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A little over a year ago I installed both Linux and Windows on my machine (GPT partition table, dual boot with grub loader).

Since I needed some space on my hard drive and considering I wasn't using Linux that much I decided to delete it by booting from Windows, opening the disk management program, deleting all partitions without a label and resizing my primary C: partition to incorporate those to the right of it (unfortunately this left two small partitions to the right of it, which I deleted using diskpart).

Then I tried fixing the MBR by booting from a repair disc, opening a prompt and launching: bootrec /fixmbr which seemed to work fine and gave no errors. After doing this unfortunately i can't boot into Windows anymore. So booting from a live Linux distro, now I'm in this situation:

enter image description here

I'll appreciate any help.

  • The now unallocated ~550MB looks like it might have been an ESP (EFI System Partition). Rule of thumb: Do not touch ESP. Managing a dual boot in UEFI mode is as easy as it can be. If removing one of the OSes simply go to UEFI settings and change the boot order to the other one. Left over EFI entries can be deleted with tools from within the OS (Windows or Ubuntu) or from UEFI settings. Or just left there because they don't interfere with anything else. – user772515 Nov 28 '17 at 17:22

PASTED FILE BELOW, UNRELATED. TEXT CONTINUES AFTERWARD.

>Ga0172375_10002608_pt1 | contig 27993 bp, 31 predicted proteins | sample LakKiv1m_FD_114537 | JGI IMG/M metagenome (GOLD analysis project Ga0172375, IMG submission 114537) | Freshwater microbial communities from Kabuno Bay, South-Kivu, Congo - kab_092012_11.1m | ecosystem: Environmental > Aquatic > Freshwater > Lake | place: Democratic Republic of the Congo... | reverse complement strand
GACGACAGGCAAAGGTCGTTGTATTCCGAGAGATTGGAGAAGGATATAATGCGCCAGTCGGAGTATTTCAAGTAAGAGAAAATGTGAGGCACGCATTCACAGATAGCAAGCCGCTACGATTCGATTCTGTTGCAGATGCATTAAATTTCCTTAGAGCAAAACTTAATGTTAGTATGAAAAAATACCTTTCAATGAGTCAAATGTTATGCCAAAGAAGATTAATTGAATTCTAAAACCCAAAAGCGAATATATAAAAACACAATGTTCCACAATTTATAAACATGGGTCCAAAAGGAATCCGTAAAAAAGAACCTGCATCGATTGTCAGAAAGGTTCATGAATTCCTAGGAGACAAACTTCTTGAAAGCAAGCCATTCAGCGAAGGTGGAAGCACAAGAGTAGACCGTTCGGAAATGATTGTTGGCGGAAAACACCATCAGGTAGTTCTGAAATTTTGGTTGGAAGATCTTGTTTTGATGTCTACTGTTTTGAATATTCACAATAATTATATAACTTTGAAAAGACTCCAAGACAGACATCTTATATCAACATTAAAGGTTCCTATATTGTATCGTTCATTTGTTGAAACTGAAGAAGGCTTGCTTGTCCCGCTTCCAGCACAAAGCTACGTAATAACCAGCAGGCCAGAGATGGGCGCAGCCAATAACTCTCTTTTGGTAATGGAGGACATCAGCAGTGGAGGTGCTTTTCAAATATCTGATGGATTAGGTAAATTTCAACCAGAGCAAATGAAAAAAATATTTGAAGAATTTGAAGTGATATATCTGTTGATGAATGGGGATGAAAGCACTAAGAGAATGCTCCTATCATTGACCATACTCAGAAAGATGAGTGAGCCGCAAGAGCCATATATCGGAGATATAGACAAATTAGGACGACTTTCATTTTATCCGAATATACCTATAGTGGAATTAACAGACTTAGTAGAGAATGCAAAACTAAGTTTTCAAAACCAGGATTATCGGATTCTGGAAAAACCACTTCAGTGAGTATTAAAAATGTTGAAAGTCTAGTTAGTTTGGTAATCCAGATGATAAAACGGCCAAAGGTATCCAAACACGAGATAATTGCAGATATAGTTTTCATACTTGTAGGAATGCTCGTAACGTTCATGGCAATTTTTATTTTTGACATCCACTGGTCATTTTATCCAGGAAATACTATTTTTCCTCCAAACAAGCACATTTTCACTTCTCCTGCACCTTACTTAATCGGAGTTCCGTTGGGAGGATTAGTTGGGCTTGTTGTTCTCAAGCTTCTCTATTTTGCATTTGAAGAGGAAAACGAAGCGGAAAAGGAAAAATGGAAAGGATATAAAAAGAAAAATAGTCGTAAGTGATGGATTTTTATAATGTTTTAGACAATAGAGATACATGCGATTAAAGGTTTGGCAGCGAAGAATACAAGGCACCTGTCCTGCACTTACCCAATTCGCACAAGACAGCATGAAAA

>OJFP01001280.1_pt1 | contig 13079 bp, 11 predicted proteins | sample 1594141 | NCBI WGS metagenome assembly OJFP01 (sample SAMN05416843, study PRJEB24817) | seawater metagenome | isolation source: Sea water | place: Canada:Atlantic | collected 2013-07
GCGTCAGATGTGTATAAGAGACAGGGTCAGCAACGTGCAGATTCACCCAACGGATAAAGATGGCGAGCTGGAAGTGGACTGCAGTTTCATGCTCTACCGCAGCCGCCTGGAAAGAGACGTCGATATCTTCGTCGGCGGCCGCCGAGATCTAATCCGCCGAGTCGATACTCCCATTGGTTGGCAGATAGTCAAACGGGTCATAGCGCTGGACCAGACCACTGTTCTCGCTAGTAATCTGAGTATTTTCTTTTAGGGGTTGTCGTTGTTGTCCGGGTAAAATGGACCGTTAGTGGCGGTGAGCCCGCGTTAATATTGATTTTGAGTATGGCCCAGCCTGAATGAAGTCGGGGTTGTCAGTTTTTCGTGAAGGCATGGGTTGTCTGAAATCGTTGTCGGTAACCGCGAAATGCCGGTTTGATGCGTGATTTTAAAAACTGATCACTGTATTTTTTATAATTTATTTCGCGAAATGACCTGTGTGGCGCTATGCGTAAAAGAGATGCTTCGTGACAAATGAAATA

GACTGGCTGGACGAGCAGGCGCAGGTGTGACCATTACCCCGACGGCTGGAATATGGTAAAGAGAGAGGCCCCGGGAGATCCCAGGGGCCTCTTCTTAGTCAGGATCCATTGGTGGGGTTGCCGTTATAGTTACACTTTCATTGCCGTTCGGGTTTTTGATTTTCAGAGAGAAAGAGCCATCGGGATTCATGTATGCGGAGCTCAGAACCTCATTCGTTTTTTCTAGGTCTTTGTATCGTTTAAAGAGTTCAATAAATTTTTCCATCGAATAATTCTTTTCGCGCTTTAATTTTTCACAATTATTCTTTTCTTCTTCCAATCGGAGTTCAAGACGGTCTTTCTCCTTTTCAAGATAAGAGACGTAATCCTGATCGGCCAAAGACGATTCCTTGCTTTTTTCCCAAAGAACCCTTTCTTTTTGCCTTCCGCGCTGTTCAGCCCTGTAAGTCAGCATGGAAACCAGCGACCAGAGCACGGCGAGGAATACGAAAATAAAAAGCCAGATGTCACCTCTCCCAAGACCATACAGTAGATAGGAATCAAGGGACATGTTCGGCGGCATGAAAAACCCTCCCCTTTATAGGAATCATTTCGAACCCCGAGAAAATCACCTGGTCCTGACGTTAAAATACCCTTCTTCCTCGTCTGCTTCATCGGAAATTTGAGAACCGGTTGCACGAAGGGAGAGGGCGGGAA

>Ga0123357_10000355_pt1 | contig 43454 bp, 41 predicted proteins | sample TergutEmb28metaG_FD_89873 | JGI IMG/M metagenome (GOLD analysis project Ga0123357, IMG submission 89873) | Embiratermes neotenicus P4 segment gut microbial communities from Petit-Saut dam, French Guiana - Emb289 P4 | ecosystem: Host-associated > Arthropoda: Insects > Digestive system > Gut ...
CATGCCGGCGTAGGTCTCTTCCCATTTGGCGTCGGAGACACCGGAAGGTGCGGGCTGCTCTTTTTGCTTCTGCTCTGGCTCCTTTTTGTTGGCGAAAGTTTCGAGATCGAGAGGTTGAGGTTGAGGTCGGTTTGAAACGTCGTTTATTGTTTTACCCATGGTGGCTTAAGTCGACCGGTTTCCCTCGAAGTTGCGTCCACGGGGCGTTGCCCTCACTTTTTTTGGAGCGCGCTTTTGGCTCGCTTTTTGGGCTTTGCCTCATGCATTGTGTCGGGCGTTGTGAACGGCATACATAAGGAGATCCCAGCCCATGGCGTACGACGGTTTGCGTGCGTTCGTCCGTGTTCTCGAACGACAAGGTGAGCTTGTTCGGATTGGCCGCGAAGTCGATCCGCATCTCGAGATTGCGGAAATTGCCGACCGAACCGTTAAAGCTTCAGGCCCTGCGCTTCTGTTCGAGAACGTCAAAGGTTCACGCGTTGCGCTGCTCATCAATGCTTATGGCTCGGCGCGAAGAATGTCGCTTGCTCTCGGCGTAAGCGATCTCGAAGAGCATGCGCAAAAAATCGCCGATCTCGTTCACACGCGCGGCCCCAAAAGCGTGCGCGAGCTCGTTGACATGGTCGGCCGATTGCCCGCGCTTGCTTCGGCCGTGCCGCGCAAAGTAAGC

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A little over a year ago i installed both linux and windows on my machine (gpt partition table, dual boot with grub loader).

Is looks like you are using GPT, which implies uEFI not BIOS/MBR, so repairing MBR will not help. You should try Windows Startup Repair. It should fix it.

deleting all partitions without a label and resizing my primary...

BTW, that partitions was probably ESP (EFI System Partition) with GRUB and Windows Boot Manager.

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Repairing munged dual boot issues can end up in a run around of advice from the LINUX vs Windows community.

After destroying my own system with a removed dual boot LINUX bootup, I also failed to restore the partition using Windows Repair and resorted to a LIVE Linux boot repair from Sourceforge:

https://sourceforge.net/p/boot-repair-cd/home/Home/

It was about 500mb and took longer to burn to a USB using Rufus than the quick amount of time it spent fixing my startup issues by repairing the Windows boot function after I roasted it.enter image description here

It just works and is 500MB since the author includes a LINUX XServer for the stripped GUI along with other disk management and system utilities, but the boot repair function is practically automatic and works for me and my friends when problems like yours arise.

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